Paper360 - March/April 2012 - (Page 56)

BIOPOLYMERS TECHLINK BIOPOLYMERS in Papermaking RÉGIS HOUZÉ and TIMO PAJARI Functional polymers with very specific properties can improve paper quality and reduce costs S tarch is a natural polymer which has contributed to improving paper quality from the earliest days of papermaking. Wet-end cationic starches, sometimes in combination with surface starches, have been used since the 1960s to improve the physical characteristics of paper and to control costs. Research in wet end starches has recently resulted in a range of functional polymers with very specific properties which improve paper quality and reduce costs, two of which are VECTOR® and STABILYS® developed by Roquette. VECTOR technology is based on a new process which allows the grafting of different functional groups onto the starch polymer chain. These modified products are available in the form of ready-to-use liquids which have FDA approval. Products in this range are differentiated by their dry solids, rheology and charge density. VECTOR was originally developed for alkyl succinic anhydride (ASA) emulsification. Today products from the VECTOR range are used for a number of applications including improving machine runnability and characteristics of grades such as tissue, packaging and decorative papers. Products from the VECTOR range have high and stable charge densities, stable viscosity and concentration during storage and use, a shelf life of up to 12 months, no requirement for a heat exchanger when used for ASA emulsification, and ease of use with a low risk of equipment failure. emulsion protection and stability and is also an important factor for size retention and fixation. The VECTOR biopolymer has a degree of substitution of 0.16 (1.2%N) with a viscosity of 2000 mPa.s-1 at 20% solids. This natural polymer gives excellent emulsion stability, optimizing the ASA efficiency while allowing the selection of the most appropriate grade and addition level of wet-end cationic starch for the paper machine. The high cationicity of VECTOR SC 20157 (DS = 0.16 / SCD = +950 μeq/g) also has a strong reactivity with the fines and this translates into an improvement of overall retention and sizing. Because VECTOR SC 20157 is supplied and used at ambient temperature there is no need for a heat exchanger, unlike a conventional cationic starch which has a temperature of around 80°C after cooking and must be cooled before being used in the ASA emulsifier to limit the amount of hydrolysis that occurs. When cooling, conventional cationic starch solutions are prone to retrogradation which can limit the colloid protection effect and the sizing efficiency. The use of VECTOR SC20157 avoids these problems because the product is stable at ambient temperature. In addition, the fact that the final emulsion is cooler means that the risk of hydrolysis is minimized. These advantages, together with ease of use, give an emulsion of ASA with optimum particle diameter giving improved sizing efficiency. INDUSTRY EXAMPLE: GREY CHIPBOARD SIZED WITH ASA • Before: ASA size with 0.4 % cationic wet-end starch. • After: Total substitution of the wet-end starch by 0.06 % of VECTOR SC 20157 (degree of substitution 0.16) for the ASA emulsification. • Advantages: Improved drainage, steam savings, improved sheet stability at the pickup, COD reduced by 10%, cost saving > €100,000/year INDUSTRY EXAMPLE: CORE BOARD SIZED WITH ASA • Before: ASA emulsified with a synthetic polymer. • After: ASA emulsified with VECTOR SC 2015. ASA: 8-10 l/t, VECTOR: 2.5 – 3.2 kg/t. • Advantages: Cost reduction of €100,000 per year. These results show that it is possible to significantly reduce costs by optimizing chemical additions. In Example 1, the customer was able to save 4 kg/t of wet-end starch which, with a production of 100,000 t/y, is equivalent to 400 tonnes of starch. In addition to the savings achieved with improved sizing efficiency and stability, machine runnability was generally improved and the number of breaks reduced. TISSUE For tissue production, VECTOR is used to improve fiber bonding which reduces refining and allows the use of a higher ASA Polymers for ASA emulsification require concentration and viscosity. The ratio of starch to ASA influences emulsion quality, and the charge density plays a role in determining the 56 Paper360º MARCH/APRIL 2012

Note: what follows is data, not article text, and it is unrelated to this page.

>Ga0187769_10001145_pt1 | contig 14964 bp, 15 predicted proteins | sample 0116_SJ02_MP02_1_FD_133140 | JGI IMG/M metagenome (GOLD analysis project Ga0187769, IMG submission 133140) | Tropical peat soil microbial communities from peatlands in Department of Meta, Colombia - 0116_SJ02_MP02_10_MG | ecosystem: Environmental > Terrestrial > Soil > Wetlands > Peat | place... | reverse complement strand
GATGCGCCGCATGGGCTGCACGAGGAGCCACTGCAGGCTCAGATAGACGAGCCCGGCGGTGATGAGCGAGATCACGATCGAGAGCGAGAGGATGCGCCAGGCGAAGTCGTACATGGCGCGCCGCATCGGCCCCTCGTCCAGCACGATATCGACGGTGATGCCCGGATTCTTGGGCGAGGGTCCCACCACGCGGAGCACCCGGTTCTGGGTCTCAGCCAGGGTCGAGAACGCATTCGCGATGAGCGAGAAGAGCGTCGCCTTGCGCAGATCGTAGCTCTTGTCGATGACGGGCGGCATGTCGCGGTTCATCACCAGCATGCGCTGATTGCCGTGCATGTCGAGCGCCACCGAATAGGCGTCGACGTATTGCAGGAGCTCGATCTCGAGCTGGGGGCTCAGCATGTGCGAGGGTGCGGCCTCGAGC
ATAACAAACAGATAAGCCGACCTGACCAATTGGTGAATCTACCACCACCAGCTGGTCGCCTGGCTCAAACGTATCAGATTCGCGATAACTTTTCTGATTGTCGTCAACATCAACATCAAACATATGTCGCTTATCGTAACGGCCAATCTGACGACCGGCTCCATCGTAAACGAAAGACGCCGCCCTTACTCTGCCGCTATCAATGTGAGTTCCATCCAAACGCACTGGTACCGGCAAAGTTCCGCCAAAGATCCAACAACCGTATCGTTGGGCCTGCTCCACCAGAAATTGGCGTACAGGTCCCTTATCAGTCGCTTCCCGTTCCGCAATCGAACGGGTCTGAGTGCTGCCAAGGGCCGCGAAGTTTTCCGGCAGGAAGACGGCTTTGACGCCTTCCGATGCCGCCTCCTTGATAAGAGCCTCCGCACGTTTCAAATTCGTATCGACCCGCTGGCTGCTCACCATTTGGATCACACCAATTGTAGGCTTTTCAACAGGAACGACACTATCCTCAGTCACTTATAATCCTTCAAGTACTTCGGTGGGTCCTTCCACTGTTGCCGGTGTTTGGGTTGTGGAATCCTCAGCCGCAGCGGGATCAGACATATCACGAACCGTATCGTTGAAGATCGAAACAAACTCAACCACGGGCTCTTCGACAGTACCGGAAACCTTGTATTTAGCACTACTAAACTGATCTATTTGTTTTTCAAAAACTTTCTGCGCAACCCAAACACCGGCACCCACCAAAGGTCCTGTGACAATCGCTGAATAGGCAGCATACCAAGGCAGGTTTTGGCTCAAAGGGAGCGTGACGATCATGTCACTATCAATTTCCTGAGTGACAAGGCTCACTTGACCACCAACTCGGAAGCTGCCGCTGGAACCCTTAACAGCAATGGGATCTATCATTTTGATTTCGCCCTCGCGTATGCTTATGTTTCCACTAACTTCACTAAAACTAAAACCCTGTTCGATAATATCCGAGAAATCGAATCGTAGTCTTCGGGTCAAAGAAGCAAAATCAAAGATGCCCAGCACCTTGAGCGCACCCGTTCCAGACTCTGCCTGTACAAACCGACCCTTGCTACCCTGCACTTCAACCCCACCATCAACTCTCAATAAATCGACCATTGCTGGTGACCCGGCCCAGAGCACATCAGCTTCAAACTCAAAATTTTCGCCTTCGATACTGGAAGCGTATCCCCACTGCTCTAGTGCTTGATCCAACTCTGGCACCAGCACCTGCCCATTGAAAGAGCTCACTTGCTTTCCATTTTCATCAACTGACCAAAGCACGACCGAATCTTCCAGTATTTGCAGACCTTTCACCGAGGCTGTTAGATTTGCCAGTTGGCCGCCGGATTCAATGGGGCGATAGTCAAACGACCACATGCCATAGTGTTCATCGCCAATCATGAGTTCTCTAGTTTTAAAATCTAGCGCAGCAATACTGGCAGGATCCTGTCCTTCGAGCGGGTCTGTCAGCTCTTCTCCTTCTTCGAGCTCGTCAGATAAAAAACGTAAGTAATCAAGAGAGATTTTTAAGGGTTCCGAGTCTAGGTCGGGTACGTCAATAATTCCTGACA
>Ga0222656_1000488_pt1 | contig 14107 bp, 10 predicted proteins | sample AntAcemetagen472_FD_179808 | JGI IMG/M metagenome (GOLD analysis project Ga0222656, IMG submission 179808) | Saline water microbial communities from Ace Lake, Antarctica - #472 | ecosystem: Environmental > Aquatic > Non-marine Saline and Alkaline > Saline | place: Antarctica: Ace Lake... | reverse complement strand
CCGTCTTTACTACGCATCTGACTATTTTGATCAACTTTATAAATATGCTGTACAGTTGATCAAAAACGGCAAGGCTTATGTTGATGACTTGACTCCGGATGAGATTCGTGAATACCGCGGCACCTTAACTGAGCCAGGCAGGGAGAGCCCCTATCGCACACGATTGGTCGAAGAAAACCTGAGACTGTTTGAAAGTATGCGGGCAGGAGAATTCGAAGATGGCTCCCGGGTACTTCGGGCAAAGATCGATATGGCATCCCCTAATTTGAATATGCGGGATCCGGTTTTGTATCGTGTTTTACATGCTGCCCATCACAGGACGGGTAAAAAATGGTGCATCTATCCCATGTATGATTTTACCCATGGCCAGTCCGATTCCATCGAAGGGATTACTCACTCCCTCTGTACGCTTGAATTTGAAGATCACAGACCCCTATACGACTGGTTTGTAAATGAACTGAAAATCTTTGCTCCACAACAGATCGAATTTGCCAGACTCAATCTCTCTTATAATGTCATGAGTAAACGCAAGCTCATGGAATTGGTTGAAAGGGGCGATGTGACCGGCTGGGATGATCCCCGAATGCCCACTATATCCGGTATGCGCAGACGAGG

Table of Contents for the Digital Edition of Paper360 - March/April 2012

Over the Wire . . . News Summary
Asian Innovation on the Rise
SPECIAL FEATURE: Tissue Industry
North America Shifts to Specialization
A Measured Success
Aligning Rolls in a Paper Machine Winder
Understanding Lightweighting
Sappi Biberist Tests a New Inline Sensor to Control OBAs and Colors
Process Control for Stickies
An Innovative Yankee Coating Program
Biopolymers in Papermaking
Best Practices in Product Development
Employee Work Restrictions Challenge Human Resources
Paper360° Online Exclusives
Association News

Paper360 - March/April 2012